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Rep. Kendra Horn 

Horn Favors Regional Approach To Minimum Wage


Rep. Kendra Horn

My earliest memories of spending time with my dad were in our family grocery store. From the time they put a sign out front announcing my birth – with my name, weight and length – to the time I learned how to pack a bag of groceries without breaking the eggs or smashing the bread.

I understood even then that it was our family's store, and the people who worked there were like our extended family. 

But it wasn't until I got older that I understood what it took for my dad, and his parents before him and their parents before them to keep the lights on, and what it took to take care of the people who worked for them. It became clear that even when business owners, especially small business owners, care deeply about their employees, there are still very real and hard choices they have to make. It is an honor and a weight that they carry.

Right now, too many people across this country are simply not making enough to make ends meet. We haven't raised the minimum wage in 10 years. And that wage is worth almost 15 cents less now than it was in 2009. It's time that we act.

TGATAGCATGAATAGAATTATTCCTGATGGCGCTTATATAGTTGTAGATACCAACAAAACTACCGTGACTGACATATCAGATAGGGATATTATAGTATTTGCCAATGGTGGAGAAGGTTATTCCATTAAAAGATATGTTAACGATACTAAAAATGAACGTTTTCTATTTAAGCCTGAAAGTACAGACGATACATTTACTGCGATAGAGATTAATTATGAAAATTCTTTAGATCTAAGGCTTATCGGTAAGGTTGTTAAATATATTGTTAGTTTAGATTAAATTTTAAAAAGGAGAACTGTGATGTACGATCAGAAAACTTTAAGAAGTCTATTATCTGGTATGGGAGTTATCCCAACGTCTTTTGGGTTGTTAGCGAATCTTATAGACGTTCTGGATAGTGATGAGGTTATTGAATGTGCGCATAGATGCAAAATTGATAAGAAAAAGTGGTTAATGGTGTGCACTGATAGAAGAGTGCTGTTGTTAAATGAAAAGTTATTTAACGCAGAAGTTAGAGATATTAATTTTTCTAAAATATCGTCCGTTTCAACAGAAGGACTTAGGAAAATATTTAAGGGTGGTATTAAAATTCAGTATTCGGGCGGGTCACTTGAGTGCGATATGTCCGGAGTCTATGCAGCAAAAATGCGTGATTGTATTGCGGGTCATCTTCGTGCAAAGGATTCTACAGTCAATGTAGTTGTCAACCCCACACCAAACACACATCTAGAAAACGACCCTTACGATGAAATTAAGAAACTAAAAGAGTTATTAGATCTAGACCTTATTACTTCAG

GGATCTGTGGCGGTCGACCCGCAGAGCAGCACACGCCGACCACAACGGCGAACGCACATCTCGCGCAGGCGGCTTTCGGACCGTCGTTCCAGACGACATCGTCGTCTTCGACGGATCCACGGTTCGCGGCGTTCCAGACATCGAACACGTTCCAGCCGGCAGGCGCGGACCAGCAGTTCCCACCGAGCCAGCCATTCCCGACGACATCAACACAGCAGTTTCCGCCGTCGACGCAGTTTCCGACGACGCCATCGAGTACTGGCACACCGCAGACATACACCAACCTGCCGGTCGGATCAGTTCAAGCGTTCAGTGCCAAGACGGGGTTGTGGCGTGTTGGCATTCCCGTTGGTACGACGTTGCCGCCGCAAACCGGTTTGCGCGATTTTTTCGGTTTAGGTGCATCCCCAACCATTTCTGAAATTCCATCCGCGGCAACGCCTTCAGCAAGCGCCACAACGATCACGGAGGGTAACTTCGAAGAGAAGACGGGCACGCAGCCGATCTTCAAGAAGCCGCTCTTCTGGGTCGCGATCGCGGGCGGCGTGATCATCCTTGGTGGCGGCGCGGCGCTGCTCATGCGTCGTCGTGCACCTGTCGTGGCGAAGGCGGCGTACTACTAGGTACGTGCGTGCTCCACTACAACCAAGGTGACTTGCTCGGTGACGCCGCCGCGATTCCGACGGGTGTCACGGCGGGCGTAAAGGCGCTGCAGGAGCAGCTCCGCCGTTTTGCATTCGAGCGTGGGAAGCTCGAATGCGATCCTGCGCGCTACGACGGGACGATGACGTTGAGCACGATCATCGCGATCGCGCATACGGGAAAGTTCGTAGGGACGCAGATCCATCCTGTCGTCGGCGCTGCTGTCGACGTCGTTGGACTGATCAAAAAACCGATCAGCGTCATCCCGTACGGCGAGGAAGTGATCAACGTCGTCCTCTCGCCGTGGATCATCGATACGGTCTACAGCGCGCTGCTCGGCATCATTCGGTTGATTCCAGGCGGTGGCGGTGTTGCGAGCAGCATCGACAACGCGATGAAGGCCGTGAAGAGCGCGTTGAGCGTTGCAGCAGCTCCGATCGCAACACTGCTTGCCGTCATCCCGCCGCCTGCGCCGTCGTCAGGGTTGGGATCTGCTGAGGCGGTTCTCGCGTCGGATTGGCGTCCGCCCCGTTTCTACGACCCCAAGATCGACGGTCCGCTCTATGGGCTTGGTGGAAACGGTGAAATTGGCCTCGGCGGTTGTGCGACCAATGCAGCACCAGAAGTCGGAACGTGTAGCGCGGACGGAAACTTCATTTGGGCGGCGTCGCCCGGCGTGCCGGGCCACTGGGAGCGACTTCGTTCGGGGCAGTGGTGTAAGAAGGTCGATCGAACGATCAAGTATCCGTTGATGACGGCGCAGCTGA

But the bill that is before the House right now, which would take every state to $15 an hour without taking into account that Shawnee is different from San Francisco and Oklahoma City is different from New York City, could do more harm than good.

For places where the cost of living is higher, and the minimum wage is already approaching $15, it's more realistic. In fact, $15 might not be enough in some places. But for small businesses in states like Oklahoma, doubling our minimum wage could literally put them out of business.

Just last week, the Congressional Budget Office found that more than three million Americans could lose their jobs with this increase, and many of those would be in states like Oklahoma.

We need to increase wages to keep up with the cost of living. But in order to fix this, we need a scalpel and we need immediate action; we don't need a sledgehammer and to push things down the road. We must take into account regional differences – the cost of living, and the cost to do business. We need to do it in a smart, sustainable way.

That's why I co-sponsored the PHASE Act. It increases the minimum wage incrementally and regionally. It's based on critical numbers and facts – the cost of living, typical wages in the area, and the cost to run a business. This reasonable solution protects jobs while helping lift workers out of poverty. We don't have to choose between policies that are good for people and policies that are good for our pocketbooks.

We need to have everyone at the table in this conversation – businesses of all sizes, workers, families and community leaders. This is a tough issue to balance, and we need everyone to have a voice in it.


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